Crater Lake occupies the old caldura of Mt. Mazama.  About 7,700 years ago, Mt. Mazama had a huge eruption.  It blew and it blew, so much volcanic ash that much of the Pacific Northwest was blanketed in the silty fine stuff.  Native Americans were living at that time and the stories of the eruption, that they have passed down, are surprisingly accurate after all those thousands of years.  See more at bottom of page.

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Images taken 2000.

The eruption was so massive that it exhausted all the hot material in the caldura under the mountain.  This caused the massive mountain to fall in on itself leaving a huge hole in the ground. 

This hole is now filled with the deepest lake in North America; Crater Lake.  Its water is very pure and all preserved in a national park.  The lake has no visible outlet, from the surface, but water leaks out into underground springs.  The springs feed the north fork of the Umpqua River.

Deep blue waters of Crater Lake.  From Highway 58, I took forest service roads (mostly gravel) over Windigo Pass and dropped down to Diamond Lake.  This was during my year 2000 bicycle loop in Oregon.   Camping at Diamond Lake was great.  Free bike sites at the forest service campground and a big lodge nearby for meals.  Crater Lake was an all day trip from my camp at Diamond Lake.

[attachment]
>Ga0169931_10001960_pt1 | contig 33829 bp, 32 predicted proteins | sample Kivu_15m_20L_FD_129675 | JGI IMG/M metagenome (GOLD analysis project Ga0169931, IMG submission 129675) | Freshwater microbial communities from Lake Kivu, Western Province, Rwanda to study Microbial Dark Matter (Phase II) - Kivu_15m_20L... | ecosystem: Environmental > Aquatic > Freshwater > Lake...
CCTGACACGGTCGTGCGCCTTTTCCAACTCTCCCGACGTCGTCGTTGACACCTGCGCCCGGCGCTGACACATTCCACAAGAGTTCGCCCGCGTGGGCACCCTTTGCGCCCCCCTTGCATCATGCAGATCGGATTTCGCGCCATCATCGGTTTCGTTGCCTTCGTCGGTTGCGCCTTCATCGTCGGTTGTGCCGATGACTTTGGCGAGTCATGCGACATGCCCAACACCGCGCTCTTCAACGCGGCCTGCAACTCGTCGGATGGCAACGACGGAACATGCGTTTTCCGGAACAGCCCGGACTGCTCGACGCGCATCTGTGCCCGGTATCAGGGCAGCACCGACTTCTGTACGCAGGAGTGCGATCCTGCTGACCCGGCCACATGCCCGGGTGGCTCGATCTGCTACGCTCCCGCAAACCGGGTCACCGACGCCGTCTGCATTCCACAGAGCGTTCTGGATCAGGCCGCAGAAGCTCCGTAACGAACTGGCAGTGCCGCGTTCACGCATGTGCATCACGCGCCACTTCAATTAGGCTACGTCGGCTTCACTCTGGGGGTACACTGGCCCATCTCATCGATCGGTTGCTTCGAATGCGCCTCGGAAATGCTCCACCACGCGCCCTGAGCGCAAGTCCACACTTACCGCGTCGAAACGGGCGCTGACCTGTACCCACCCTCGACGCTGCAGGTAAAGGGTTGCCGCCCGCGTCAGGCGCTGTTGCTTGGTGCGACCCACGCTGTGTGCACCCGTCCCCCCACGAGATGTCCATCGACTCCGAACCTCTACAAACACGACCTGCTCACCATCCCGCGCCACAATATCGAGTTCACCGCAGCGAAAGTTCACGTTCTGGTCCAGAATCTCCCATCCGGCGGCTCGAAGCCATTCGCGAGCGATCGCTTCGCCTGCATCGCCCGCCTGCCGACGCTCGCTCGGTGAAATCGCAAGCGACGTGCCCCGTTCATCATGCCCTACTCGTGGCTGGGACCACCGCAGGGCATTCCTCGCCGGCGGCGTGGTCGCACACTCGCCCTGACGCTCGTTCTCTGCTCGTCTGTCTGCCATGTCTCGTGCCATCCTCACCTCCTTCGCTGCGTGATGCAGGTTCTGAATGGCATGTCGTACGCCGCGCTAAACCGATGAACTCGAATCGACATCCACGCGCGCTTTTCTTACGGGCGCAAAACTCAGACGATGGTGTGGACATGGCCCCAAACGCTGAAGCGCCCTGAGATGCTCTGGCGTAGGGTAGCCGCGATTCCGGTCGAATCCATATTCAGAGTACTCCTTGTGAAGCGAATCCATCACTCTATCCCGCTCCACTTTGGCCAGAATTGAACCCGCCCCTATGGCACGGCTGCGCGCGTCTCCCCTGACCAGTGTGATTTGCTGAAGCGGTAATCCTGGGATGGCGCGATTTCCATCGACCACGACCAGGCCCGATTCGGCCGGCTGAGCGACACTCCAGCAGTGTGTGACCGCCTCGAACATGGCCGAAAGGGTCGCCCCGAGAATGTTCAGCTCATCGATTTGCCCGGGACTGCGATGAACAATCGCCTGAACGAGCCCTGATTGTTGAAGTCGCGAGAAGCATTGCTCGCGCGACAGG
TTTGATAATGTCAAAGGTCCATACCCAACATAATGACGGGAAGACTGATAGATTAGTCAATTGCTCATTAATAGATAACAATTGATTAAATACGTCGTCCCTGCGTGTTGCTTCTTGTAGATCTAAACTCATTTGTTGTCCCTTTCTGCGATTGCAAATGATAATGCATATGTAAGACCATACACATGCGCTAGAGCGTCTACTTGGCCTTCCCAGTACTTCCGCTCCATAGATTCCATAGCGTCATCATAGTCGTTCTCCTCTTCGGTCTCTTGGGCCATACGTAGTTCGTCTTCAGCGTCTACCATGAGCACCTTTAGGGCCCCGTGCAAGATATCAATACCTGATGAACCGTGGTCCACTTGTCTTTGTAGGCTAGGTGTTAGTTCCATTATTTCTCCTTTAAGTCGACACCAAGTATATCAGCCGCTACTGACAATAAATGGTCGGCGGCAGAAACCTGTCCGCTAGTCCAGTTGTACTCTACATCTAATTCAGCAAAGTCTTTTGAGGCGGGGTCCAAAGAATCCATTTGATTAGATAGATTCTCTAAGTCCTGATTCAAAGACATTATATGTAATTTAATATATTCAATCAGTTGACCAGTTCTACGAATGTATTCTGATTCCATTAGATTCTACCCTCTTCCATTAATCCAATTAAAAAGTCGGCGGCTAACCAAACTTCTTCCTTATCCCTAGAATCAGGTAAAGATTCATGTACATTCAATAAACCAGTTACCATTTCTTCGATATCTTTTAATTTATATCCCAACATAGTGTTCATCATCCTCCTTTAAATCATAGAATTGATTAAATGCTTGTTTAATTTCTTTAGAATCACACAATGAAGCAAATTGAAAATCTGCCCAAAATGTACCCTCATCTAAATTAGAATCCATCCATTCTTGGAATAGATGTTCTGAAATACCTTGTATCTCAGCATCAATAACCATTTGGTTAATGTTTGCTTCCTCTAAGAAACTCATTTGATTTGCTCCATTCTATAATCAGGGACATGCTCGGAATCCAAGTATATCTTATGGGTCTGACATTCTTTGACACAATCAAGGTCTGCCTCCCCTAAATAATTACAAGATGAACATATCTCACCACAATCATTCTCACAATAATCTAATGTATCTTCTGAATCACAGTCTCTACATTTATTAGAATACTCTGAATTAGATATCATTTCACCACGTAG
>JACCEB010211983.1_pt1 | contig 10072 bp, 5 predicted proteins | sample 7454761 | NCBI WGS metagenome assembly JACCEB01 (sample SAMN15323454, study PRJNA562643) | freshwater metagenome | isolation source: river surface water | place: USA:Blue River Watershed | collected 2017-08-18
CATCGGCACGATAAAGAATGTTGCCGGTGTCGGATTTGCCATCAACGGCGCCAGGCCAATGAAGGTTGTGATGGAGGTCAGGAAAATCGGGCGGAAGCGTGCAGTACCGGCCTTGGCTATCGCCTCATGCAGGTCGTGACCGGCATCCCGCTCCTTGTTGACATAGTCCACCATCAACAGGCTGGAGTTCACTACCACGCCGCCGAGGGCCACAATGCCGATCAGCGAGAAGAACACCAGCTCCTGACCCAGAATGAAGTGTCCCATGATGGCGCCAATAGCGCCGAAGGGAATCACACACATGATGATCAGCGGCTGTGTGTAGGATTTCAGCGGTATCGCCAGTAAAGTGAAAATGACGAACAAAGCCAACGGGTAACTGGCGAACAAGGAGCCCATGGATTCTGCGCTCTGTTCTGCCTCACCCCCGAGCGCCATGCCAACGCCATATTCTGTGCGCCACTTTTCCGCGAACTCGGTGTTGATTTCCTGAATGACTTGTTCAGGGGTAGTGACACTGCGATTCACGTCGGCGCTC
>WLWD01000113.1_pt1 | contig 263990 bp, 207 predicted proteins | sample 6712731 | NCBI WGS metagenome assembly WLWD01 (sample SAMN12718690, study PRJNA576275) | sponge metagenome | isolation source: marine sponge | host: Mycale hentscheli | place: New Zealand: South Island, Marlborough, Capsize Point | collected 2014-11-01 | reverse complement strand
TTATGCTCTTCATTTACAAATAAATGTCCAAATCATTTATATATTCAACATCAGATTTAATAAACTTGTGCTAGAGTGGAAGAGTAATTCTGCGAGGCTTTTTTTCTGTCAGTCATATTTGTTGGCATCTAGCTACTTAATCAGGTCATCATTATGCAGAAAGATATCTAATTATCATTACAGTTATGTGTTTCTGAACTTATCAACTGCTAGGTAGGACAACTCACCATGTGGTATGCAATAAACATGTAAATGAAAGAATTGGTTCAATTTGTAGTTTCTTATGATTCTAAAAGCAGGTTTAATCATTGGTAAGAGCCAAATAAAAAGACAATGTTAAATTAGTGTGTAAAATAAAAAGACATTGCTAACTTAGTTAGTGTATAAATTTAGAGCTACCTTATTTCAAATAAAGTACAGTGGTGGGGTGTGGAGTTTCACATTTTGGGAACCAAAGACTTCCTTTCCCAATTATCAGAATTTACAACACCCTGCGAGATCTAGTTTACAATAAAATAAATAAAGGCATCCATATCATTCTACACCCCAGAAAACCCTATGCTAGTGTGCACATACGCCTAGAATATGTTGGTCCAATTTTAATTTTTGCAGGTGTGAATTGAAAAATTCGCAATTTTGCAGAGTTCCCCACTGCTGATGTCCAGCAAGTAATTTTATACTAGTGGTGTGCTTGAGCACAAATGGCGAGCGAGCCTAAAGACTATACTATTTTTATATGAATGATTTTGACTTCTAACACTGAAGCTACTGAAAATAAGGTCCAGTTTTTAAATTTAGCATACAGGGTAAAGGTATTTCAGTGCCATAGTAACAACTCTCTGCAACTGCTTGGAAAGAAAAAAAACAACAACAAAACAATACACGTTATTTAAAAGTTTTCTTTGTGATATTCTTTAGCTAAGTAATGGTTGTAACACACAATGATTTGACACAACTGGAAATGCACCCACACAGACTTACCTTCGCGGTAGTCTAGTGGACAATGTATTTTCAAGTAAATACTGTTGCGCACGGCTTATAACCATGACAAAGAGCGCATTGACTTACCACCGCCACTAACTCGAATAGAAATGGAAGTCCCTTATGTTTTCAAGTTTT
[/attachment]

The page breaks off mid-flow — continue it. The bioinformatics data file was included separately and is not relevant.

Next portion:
One steep trail heads down to the lake shore.  Buy your boat tickets at the top if you want the ride.  I decided to do the boat tour.  As the boat heads around the lake, a guide explains much of the history, geology and indian folklore of the area.

Photo passing the Phantom Ship, one of two islands in the lake.  The Phantom Ship is a volcanic dike, that was part of the original volcano.  As the mountain collapsed, part of the hard rock of the dike remained jutting up into the air among the ruins of the collapsed mountain.  Now this portion of the dike is an island.

Crater Lake's other island is called Wizard Island.  It is a cinder cone caused by some "last gasp" eruptions after the mountain collapsed.

View from a trail high up along the rim.  I didn't ride all the way around the lake (22 miles) as the road is fairly busy in summer.  Instead I stopped at a few points of interest on the north side.

Road cut along the Umpqua River showing the deep mazama layer.  The ash is quite deep, near the lake, but evidence of the silty white mazama layer is visible over much of the northwest.

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